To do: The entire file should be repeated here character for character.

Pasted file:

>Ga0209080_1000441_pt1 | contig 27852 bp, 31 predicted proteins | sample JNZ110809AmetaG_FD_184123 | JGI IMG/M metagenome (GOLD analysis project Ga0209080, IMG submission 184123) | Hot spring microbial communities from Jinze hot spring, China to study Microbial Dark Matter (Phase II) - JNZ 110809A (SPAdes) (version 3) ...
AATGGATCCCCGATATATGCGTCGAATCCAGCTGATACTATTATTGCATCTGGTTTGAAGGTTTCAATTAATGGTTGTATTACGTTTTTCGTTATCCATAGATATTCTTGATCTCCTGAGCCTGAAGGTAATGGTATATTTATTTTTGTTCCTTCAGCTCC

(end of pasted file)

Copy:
>Ga0209080_1000441_pt1 | contig 27852 bp, 31 predicted proteins | sample JNZ110809AmetaG_FD_184123 | JGI IMG/M metagenome (GOLD analysis project Ga0209080, IMG submission 184123) | Hot spring microbial communities from Jinze hot spring, China to study Microbial Dark Matter (Phase II) - JNZ 110809A (SPAdes) (version 3) ...
AATGGATCCCCGATATATGCGTCGAATCCAGCTGATACTATTATTGCATCTGGTTTGAAGGTTTCAATTAATGGTTGTATTACGTTTTTCGTTATCCATAGATATTCTTGATCTCCTGAGCCTGAAGGTAATGGTATATTTATTTTTGTTCCTTCAGCTCC